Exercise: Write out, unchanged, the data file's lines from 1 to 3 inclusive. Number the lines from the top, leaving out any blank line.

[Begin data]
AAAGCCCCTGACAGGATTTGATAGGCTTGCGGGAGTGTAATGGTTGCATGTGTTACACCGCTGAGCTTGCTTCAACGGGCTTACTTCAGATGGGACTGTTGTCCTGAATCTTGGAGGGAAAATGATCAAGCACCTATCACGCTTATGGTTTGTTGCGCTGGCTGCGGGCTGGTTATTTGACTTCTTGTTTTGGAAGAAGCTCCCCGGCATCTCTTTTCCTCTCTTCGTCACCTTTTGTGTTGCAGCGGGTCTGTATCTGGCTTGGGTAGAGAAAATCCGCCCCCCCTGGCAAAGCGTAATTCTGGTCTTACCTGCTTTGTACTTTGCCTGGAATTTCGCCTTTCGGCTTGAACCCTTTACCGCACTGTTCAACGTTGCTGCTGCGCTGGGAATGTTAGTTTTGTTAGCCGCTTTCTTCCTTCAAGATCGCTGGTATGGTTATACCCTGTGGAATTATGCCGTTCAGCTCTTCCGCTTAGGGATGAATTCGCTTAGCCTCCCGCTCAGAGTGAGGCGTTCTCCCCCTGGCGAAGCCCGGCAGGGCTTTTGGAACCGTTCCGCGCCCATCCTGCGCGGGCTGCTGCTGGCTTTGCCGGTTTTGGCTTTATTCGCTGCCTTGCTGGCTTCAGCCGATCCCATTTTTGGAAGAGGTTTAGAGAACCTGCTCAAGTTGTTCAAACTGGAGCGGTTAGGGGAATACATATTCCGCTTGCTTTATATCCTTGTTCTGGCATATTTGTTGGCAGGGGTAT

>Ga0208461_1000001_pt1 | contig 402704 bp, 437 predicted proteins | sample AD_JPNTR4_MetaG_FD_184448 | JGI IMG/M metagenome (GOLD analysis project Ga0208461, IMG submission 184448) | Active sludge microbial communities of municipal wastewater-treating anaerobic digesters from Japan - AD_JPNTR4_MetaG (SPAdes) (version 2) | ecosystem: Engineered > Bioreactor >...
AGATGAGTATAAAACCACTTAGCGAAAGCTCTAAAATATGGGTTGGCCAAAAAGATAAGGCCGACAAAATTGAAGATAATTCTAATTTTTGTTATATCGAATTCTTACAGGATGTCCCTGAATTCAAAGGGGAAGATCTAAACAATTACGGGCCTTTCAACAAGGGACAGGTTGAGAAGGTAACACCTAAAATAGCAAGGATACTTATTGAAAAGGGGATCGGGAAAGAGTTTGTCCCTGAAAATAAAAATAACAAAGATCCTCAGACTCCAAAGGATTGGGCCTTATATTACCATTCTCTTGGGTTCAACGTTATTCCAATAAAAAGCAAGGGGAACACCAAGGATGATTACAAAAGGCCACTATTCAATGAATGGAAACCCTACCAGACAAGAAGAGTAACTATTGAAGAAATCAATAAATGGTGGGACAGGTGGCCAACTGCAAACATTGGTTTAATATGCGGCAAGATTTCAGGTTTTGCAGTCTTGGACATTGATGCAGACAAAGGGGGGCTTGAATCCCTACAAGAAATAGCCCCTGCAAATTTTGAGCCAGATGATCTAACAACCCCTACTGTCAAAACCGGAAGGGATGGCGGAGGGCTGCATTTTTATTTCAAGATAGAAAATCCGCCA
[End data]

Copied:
AAAGCCCCTGACAGGATTTGATAGGCTTGCGGGAGTGTAATGGTTGCATGTGTTACACCGCTGAGCTTGCTTCAACGGGCTTACTTCAGATGGGACTGTTGTCCTGAATCTTGGAGGGAAAATGATCAAGCACCTATCACGCTTATGGTTTGTTGCGCTGGCTGCGGGCTGGTTATTTGACTTCTTGTTTTGGAAGAAGCTCCCCGGCATCTCTTTTCCTCTCTTCGTCACCTTTTGTGTTGCAGCGGGTCTGTATCTGGCTTGGGTAGAGAAAATCCGCCCCCCCTGGCAAAGCGTAATTCTGGTCTTACCTGCTTTGTACTTTGCCTGGAATTTCGCCTTTCGGCTTGAACCCTTTACCGCACTGTTCAACGTTGCTGCTGCGCTGGGAATGTTAGTTTTGTTAGCCGCTTTCTTCCTTCAAGATCGCTGGTATGGTTATACCCTGTGGAATTATGCCGTTCAGCTCTTCCGCTTAGGGATGAATTCGCTTAGCCTCCCGCTCAGAGTGAGGCGTTCTCCCCCTGGCGAAGCCCGGCAGGGCTTTTGGAACCGTTCCGCGCCCATCCTGCGCGGGCTGCTGCTGGCTTTGCCGGTTTTGGCTTTATTCGCTGCCTTGCTGGCTTCAGCCGATCCCATTTTTGGAAGAGGTTTAGAGAACCTGCTCAAGTTGTTCAAACTGGAGCGGTTAGGGGAATACATATTCCGCTTGCTTTATATCCTTGTTCTGGCATATTTGTTGGCAGGGGTAT

>Ga0208461_1000001_pt1 | contig 402704 bp, 437 predicted proteins | sample AD_JPNTR4_MetaG_FD_184448 | JGI IMG/M metagenome (GOLD analysis project Ga0208461, IMG submission 184448) | Active sludge microbial communities of municipal wastewater-treating anaerobic digesters from Japan - AD_JPNTR4_MetaG (SPAdes) (version 2) | ecosystem: Engineered > Bioreactor >...
AGATGAGTATAAAACCACTTAGCGAAAGCTCTAAAATATGGGTTGGCCAAAAAGATAAGGCCGACAAAATTGAAGATAATTCTAATTTTTGTTATATCGAATTCTTACAGGATGTCCCTGAATTCAAAGGGGAAGATCTAAACAATTACGGGCCTTTCAACAAGGGACAGGTTGAGAAGGTAACACCTAAAATAGCAAGGATACTTATTGAAAAGGGGATCGGGAAAGAGTTTGTCCCTGAAAATAAAAATAACAAAGATCCTCAGACTCCAAAGGATTGGGCCTTATATTACCATTCTCTTGGGTTCAACGTTATTCCAATAAAAAGCAAGGGGAACACCAAGGATGATTACAAAAGGCCACTATTCAATGAATGGAAACCCTACCAGACAAGAAGAGTAACTATTGAAGAAATCAATAAATGGTGGGACAGGTGGCCAACTGCAAACATTGGTTTAATATGCGGCAAGATTTCAGGTTTTGCAGTCTTGGACATTGATGCAGACAAAGGGGGGCTTGAATCCCTACAAGAAATAGCCCCTGCAAATTTTGAGCCAGATGATCTAACAACCCCTACTGTCAAAACCGGAAGGGATGGCGGAGGGCTGCATTTTTATTTCAAGATAGAAAATCCGCCA